On the evening of 28th June, more than a thousand people gathered at Jantar Mantar to protest against mob lynching in the name of cow vigilantism. I was also one of them. The gathering was one of the many happening across India. There was one taking place in Mumbai, one in Bangalore and many other cities also joined in. It somehow reminded me of the 2012 Nirbhaya protests when people had gathered just to vent their anger.
Those gathered did not include people from only a particular community as some right wing fanatics might imagine. At least at Jantar Mantar, where I spent almost three hours, it was as if the who's who of Delhi intelligentsia had descended. A friend of mine, who had been in JNU, put it this way, "I met my teachers as well as my students today."
The next day, on 29th June, PM Modi was in Sabarmati Ashram in Ahmedabad and finally he broke his silence on the incidents of mob lynching that have been happening across the nation. The PMO India Twitter handle made a series of tweets comprising excerpts from his speech.
However, there are few interesting observations from his speech and the reaction to it that are worth noting:
a) A substantial number of his followers do not approve. They think he is "giving air to fake narratives."
b) His personal Twitter handle @narendramodi didn't use any term 'cow' in any tweet. It did post one video but the text was comfortably ambiguous. He might talk about border ceasefire violations by Pakistan or gang violence and use the same text.
c) Those whom the PM follows from the @narendramodi handle stayed away from his statement. Narendra Modi followed 1769 people on Twitter at the time of writing this article and from these, I analysed 200 profiles. They were not journalists or foreign leaders, they were hard-core Modi fans, the ones we call #Bhakts.
Among these 200, not even one had retweeted the PMO India tweets on mob lynching.
But it didn't stop here.
A prominent supporter who goes by the name 'हम भारत के लोग' openly questioned Modi's silence on supposed killings in Kerala and Bengal and used the hashtag #HindLivesDontMatter.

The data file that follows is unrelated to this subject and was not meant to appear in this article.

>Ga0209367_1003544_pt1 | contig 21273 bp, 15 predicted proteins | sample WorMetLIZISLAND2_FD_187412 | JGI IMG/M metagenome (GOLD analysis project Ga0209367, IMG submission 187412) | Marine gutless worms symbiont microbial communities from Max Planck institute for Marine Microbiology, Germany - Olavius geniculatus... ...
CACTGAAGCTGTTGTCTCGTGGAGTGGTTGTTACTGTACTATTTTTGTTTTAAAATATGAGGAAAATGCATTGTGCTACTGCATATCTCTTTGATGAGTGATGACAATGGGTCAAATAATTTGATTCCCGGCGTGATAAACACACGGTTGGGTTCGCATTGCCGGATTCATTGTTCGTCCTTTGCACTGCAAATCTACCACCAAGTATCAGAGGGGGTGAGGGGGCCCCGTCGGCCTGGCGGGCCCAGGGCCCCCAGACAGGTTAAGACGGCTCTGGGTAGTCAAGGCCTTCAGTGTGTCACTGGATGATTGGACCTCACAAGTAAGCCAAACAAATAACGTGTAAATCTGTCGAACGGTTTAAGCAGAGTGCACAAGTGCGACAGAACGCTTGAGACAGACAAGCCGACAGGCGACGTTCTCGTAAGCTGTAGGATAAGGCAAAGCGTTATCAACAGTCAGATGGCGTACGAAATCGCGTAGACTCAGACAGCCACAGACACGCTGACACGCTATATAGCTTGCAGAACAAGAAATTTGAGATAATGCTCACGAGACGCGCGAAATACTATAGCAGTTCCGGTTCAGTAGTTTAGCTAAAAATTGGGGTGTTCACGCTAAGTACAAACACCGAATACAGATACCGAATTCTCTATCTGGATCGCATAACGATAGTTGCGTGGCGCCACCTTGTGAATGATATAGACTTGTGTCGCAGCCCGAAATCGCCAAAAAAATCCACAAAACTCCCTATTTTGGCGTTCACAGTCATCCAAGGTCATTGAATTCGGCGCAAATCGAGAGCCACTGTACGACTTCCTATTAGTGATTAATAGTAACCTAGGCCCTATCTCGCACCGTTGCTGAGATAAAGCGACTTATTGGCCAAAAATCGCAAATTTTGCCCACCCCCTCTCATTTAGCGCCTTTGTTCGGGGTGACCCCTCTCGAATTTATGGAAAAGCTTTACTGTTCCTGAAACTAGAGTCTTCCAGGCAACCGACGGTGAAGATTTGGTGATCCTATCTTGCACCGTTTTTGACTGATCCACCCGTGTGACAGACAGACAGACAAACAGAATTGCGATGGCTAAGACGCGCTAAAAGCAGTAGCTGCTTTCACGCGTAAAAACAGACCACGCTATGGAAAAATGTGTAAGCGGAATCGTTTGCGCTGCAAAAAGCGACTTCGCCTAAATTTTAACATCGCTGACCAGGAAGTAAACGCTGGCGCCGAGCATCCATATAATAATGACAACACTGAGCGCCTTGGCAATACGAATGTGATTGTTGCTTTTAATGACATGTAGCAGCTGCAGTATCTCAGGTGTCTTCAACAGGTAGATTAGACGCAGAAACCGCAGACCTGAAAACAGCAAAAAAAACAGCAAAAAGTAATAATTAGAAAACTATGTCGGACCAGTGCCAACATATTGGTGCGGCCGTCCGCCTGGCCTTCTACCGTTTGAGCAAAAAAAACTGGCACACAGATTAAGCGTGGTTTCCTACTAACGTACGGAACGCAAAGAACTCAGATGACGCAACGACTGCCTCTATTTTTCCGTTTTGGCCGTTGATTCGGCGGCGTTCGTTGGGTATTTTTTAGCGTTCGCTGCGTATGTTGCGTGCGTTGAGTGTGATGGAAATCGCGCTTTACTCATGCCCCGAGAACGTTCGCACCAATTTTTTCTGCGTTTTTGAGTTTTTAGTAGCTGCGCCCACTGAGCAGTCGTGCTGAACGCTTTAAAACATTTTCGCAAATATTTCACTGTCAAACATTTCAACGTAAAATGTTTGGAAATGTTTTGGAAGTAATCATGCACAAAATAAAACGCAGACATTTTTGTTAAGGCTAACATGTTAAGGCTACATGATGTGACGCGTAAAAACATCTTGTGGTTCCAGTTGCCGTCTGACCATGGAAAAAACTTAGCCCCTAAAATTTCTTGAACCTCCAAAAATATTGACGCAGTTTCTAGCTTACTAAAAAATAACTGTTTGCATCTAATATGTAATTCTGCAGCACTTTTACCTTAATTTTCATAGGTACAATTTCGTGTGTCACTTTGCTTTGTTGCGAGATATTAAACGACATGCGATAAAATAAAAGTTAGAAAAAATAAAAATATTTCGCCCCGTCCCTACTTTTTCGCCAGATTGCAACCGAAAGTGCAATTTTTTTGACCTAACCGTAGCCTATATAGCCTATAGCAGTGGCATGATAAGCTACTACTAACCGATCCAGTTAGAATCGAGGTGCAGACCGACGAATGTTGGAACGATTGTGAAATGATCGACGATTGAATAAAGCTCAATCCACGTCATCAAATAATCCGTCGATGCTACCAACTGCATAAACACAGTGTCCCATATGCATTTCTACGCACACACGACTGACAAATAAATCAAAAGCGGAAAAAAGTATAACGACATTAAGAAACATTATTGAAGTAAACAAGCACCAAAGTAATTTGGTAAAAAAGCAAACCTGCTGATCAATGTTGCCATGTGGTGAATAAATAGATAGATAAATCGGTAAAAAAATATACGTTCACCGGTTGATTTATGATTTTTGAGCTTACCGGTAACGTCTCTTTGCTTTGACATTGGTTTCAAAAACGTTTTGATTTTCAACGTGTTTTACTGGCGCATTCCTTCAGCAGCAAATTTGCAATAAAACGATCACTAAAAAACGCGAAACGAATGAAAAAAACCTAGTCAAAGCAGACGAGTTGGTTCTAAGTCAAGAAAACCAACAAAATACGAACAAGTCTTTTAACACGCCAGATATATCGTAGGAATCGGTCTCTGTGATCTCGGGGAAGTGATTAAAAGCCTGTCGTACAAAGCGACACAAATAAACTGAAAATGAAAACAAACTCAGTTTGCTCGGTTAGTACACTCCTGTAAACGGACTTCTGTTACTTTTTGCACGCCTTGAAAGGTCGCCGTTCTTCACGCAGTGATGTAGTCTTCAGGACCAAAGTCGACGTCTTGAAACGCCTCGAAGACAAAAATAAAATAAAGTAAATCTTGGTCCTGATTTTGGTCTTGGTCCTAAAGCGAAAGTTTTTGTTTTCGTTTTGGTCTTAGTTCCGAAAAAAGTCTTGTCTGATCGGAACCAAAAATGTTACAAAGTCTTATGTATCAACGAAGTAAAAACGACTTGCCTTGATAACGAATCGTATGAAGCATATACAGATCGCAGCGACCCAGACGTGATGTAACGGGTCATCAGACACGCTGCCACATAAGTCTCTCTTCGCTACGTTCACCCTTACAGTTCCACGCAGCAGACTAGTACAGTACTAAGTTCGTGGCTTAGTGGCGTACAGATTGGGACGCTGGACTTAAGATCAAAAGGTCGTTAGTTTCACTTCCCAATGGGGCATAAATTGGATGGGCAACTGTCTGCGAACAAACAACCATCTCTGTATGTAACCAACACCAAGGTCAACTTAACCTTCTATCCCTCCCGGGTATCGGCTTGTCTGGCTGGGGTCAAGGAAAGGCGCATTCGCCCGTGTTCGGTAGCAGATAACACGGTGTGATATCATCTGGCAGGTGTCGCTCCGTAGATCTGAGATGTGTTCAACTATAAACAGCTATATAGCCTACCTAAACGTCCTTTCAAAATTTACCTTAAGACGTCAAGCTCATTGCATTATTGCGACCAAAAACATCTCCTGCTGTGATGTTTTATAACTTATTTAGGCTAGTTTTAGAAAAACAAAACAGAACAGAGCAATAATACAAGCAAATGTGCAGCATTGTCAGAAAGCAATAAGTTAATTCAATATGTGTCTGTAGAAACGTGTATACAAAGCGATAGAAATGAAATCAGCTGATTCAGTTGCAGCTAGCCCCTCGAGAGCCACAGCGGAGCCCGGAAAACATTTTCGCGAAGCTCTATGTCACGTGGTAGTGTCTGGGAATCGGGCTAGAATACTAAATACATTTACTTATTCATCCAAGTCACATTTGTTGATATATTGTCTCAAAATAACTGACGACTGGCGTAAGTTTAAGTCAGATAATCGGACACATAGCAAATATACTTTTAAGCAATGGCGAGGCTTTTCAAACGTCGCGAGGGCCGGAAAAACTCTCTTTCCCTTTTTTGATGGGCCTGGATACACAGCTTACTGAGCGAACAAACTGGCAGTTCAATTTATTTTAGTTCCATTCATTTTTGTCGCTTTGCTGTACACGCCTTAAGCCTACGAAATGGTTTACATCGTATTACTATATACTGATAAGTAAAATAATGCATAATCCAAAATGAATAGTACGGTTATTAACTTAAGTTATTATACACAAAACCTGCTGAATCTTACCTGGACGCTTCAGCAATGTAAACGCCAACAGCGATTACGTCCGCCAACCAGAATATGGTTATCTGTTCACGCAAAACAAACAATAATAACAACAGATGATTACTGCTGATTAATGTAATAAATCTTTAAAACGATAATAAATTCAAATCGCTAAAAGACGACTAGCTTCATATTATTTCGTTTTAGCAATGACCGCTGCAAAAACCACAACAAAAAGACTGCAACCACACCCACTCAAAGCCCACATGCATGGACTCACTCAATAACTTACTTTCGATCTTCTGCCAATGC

Some of those followed by Modi have retweeted tweets which take a dig at the PM for speaking up against lynching.
Retweeted by Karn:
Retweeted by Anit Ghosh:
If Modi is not able to convince his online fanboys/girls about what he is saying, there is a huge question on what the impact will be on the ground.
The only major difference Modi's speech made is that some prominent news channels have all of a sudden realised that mob lynchings are taking place and have started to cover them.
At no point during his speech did Modi say that the culprits of these gruesome acts, irrespective of which caste, creed or political organisation they belong to, should be brought to book.
However, the bigger issue is what Narendra Modi did not say. At no point during his speech did Narendra Modi say that the culprits of these gruesome acts, irrespective of which caste, creed or political organisation they belong to, should be brought to book. He named none of the victims, neither Muslims nor Hindus not did he in any manner ask the BJP-ruled state governments, where most of the mob attacks are happening, to take stringent action.
Within hours of his speech, news of fresh attacks have come. Alimuddin Ansari, in his mid-30, succumbed to injuries after he was assaulted by a mob killed in Jharkhand as it was "suspected" that he was transporting beef. The key question: is Modi serious about stopping the lynchings or is he just doing lip-service?
Atal Bihari Vajpayee asked Modi to follow his "Rajdharma" after 2002 Gujarat riots.
Will Modi repeat his 2002 act or follow his "Rajdharma"? Only time will tell...